In April of the same year a synod was held at Pavia by a number of Lombard bishops and abbots, presided over by Guibert. As these did not hesitate to proclaim the excommunication of the pope, Gregory found himself compelled to resort to still stronger measures with regard to Guibert. At the Lenten Synod of February, 1078, he excommunicated Guibert by name, and with him Archbishop Tebaldo of Milan. In March, 1080, he renewed his decree of anathema against Henry IV, and gave his recognition to Rudolph of Swabia as ruler of Germany, whereupon Henry summoned such partisans as he had among the German and Lombard bishops to a meeting at Brixen (June, 1080). This meeting drew up a new decree purporting to depose the sovereign pontiff, which Henry himself also signed, and then proceeded to elect the Archbishop of Ravenna antipope. Henry at once recognized him as pope, swearing that he would lead him to Rome, and there receive from his hands the imperial crown. Guibert put on papal garments and proceeded with great pomp to Ravenna. At the Lenten Synod of 1081 Gregory VII reiterated against Henry and his followers his decree of excommunication. The antipope failed to secure recognition outside of Henry’s dominions; he was in fact but a tool in the hands of the latter, and quite devoid of personal initiative. On March 21, 1084, Henry IV succeeded after many fruitless attempts in gaining possession of the greater part of Rome. Gregory VII found himself besieged in the Castle of Sant’ Angelo, while, on March 24, Guibert was enthroned as pope in the church of St. John Lateran as Clement III. On March 31 Guibert crowned Henry IV emperor at St. Peter’s. However, when the news was brought that Robert Guiscard was hastening to the aid of Gregory, Henry with his antipope left Rome to take up the fight in Tuscany against the troops of the Margravine Matilda. Gregory, escorted by Robert Guiscard, repaired to Salerno, where he renewed his excommunication of Henry and Guibert. This was at the close of the year 1084.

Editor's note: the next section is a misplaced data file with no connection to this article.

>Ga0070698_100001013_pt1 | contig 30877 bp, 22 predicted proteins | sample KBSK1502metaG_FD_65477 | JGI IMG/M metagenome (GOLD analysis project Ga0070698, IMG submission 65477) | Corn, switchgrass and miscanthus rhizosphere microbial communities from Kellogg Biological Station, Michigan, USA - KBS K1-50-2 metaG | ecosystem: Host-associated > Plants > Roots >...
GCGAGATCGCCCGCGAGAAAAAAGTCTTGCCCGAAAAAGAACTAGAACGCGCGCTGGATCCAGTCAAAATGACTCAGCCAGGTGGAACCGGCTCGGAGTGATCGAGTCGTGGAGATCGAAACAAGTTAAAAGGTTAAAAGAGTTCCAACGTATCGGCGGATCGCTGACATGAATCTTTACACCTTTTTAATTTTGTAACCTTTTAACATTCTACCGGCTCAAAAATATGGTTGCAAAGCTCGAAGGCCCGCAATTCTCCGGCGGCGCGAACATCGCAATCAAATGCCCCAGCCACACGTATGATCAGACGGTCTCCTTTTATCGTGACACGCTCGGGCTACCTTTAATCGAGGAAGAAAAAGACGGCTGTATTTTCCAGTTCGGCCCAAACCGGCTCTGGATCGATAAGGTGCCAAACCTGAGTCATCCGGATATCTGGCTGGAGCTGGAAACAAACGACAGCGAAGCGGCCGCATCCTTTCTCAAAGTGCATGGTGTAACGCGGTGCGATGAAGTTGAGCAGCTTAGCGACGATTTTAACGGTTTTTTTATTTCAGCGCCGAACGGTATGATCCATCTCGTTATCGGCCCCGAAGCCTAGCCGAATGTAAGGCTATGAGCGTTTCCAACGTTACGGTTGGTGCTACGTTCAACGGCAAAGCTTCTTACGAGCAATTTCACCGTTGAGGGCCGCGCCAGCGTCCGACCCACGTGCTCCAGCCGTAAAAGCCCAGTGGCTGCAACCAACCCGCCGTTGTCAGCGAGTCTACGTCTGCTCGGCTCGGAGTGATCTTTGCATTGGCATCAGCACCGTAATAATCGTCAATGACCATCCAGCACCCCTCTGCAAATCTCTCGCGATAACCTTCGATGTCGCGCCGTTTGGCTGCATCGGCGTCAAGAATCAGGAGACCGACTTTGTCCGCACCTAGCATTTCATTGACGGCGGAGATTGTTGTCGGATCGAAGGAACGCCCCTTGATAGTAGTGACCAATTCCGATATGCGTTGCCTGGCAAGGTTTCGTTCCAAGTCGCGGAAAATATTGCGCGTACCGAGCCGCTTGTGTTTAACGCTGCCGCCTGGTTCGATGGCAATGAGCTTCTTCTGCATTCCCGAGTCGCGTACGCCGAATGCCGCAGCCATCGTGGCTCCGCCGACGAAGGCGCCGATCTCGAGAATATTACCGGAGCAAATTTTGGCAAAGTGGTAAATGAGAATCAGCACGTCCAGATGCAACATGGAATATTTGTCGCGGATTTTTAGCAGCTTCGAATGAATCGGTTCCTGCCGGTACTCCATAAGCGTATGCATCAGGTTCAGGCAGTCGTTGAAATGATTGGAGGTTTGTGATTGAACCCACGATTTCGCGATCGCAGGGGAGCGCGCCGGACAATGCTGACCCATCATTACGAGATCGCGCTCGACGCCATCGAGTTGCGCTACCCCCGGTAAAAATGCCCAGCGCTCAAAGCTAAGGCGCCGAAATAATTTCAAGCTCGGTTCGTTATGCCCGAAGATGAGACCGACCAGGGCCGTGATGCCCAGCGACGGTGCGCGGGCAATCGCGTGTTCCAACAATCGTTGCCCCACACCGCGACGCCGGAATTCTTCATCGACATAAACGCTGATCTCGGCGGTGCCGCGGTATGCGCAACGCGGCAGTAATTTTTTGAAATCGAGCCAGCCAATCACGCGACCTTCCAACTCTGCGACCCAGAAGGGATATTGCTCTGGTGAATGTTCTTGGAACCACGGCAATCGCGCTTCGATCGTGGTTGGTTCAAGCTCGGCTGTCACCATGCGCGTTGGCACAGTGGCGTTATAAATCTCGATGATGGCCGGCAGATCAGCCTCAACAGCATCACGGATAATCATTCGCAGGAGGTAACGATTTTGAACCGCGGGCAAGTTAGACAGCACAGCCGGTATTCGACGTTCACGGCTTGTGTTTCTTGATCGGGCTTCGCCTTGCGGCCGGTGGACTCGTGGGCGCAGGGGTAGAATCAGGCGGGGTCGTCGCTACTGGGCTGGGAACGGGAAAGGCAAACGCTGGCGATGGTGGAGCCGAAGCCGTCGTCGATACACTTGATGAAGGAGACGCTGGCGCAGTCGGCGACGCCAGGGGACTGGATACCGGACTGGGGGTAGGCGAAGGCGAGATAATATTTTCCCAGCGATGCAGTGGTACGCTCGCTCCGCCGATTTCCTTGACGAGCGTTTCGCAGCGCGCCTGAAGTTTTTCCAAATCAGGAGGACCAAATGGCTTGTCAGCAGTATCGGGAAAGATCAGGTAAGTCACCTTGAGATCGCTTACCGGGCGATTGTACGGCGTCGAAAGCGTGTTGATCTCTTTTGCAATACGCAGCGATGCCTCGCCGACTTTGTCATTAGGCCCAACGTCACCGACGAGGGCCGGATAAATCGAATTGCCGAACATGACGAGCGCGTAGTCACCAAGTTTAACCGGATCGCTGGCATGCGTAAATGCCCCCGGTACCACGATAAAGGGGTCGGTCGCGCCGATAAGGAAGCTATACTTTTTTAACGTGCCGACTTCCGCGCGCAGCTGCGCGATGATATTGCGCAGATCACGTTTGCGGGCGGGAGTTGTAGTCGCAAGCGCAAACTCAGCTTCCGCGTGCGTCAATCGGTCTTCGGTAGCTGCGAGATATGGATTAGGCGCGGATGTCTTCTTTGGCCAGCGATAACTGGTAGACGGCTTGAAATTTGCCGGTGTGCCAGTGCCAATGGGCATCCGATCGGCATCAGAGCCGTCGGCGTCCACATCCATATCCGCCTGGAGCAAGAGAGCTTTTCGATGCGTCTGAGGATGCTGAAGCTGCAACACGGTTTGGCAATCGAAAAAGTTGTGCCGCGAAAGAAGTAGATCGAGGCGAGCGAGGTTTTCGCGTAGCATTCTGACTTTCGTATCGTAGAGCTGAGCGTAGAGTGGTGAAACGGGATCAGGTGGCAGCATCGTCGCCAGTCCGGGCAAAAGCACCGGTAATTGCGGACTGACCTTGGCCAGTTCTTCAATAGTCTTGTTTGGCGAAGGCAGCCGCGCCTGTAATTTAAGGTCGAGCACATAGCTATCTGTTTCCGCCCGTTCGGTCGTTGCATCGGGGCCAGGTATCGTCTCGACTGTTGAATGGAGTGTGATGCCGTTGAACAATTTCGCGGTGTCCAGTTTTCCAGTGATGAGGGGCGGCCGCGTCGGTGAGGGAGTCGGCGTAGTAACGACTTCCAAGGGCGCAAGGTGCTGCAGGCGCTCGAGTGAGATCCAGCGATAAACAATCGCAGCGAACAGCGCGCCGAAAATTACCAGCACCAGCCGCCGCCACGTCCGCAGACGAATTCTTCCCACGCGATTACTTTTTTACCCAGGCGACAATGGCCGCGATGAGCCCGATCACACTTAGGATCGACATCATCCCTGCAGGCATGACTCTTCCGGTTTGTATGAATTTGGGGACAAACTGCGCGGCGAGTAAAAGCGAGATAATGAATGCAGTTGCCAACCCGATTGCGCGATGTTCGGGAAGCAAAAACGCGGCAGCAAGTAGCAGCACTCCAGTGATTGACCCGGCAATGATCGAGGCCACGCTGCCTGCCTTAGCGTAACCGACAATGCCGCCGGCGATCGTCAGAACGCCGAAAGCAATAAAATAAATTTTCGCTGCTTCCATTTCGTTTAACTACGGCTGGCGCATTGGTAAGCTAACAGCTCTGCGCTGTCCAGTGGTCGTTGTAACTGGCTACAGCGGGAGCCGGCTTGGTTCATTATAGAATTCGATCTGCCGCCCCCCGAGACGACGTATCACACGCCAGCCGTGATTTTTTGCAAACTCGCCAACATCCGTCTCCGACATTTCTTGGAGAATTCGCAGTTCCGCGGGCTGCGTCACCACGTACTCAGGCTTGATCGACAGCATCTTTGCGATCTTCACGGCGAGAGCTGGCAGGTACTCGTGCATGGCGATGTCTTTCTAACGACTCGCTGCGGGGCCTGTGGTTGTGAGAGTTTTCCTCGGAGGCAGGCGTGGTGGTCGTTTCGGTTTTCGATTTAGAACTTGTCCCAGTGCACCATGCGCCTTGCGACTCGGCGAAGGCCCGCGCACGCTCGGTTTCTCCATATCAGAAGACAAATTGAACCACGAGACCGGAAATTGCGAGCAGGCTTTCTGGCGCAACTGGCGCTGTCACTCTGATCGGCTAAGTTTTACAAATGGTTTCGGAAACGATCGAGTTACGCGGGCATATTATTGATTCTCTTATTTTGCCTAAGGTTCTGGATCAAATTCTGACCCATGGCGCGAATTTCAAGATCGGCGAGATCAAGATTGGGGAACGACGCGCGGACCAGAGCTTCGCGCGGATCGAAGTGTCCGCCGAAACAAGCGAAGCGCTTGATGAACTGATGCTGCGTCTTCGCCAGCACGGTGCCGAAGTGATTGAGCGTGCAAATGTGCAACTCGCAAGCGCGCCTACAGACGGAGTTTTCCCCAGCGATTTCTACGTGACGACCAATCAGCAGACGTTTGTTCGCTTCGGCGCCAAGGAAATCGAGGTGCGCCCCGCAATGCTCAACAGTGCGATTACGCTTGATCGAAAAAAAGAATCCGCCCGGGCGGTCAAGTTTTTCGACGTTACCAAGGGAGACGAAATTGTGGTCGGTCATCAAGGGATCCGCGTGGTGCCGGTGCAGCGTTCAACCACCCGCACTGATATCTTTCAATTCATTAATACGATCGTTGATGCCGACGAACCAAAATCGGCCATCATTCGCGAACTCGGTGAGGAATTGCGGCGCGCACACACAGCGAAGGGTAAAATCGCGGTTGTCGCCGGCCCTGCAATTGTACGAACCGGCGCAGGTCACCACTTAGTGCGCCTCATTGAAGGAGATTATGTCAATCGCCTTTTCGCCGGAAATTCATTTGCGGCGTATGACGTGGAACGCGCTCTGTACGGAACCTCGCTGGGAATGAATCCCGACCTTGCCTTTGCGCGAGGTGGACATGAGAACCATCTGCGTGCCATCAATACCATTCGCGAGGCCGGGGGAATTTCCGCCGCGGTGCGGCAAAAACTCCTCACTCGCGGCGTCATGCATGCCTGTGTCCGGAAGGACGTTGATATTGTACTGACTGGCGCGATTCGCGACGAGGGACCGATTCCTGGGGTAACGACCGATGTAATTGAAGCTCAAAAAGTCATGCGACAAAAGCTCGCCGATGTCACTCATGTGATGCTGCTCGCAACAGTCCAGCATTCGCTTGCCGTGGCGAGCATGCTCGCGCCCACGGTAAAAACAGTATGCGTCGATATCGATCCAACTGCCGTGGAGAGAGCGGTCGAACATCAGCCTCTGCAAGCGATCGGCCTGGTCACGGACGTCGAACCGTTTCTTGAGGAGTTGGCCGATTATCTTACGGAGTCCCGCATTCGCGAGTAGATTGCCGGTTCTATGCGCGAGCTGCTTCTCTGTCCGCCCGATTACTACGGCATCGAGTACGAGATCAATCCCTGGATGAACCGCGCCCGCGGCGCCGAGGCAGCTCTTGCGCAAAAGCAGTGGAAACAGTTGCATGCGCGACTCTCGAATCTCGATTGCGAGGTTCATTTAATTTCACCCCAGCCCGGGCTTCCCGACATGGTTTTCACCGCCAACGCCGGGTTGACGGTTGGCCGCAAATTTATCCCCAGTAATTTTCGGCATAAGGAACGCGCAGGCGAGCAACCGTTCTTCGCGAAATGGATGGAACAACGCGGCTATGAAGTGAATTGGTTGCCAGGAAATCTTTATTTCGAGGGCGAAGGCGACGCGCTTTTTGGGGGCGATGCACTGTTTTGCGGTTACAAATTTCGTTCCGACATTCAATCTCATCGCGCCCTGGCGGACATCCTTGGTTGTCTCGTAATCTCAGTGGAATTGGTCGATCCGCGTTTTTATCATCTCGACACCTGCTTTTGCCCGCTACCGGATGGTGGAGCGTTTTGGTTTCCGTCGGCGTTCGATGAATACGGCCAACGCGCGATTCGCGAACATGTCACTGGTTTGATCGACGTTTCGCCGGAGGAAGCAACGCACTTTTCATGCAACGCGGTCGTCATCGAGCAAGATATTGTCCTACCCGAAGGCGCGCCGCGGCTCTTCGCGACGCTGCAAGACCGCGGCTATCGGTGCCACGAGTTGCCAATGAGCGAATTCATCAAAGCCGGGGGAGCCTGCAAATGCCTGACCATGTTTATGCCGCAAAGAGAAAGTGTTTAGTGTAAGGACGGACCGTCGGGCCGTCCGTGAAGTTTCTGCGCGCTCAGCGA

The German episcopate stood divided. While bishops loyal to Gregory held a synod in Quedlinburg, at which they denounced and condemned the antipope, those who supported Henry approved at Mainz the deposition of Gregory and the elevation of Guibert (1085). This conflict continued even after the death of the great Gregory (May 25, 1085), during the entire reigns of whose successors, Victor III, Urban II, and Paschal II, Guibert figured as the antipope of Henry and his party. Victor III, who was elected after a prolonged vacancy caused by the critical position of the Church in Rome, was compelled, eight days after his coronation in St. Peter’s (May 3, 1087), to fly from Rome before the partisans of Guibert. The latter were in turn assailed by the troops of Countess Matilda, and enrenched themselves in the Pantheon. The succeeding pope, Urban II (1088-1099), was at one time master of Rome, but he was afterwards driven from the city by the adherents of Guibert, and sought refuge in Lower Italy and in France. In June, 1089, at a pseudo-synod held in Rome, the antipope declared invalid the decree of excommunication launched against Henry, and various charges were made against the supporters of the legitimate pope. Still, the years which followed brought to Urban ever-increasing prestige, while Henry IV’s power and influence were more and more on the wane. The greater part of the city of Rome was captured by an army of crusaders under Count Hugh of Vermandois, brother of the King of France. The party of Guibert retained only the castle of Sant’ Angelo, and even this in 1098 fell into the hands of the papal champion. Guibert’s influence, after Henry IV’s withdrawal from Italy, was virtually confined to Ravenna and a few other districts of Northern Italy. He repaired to Albano after the accession of Paschal II (1099-1118), hoping again to become master of Rome, but he was compelled to withdraw. He reached Civita Castellana, where he died on September 8, 1100. His followers, it is true, elected another antipope, Bishop Theodorus of S. Rufina, who, however, never held any real power. (Compare also the articles Pope Gregory VII; Pope Victor III; Pope Urban II; and Pope Paschal II.)
J. P. KIRSCH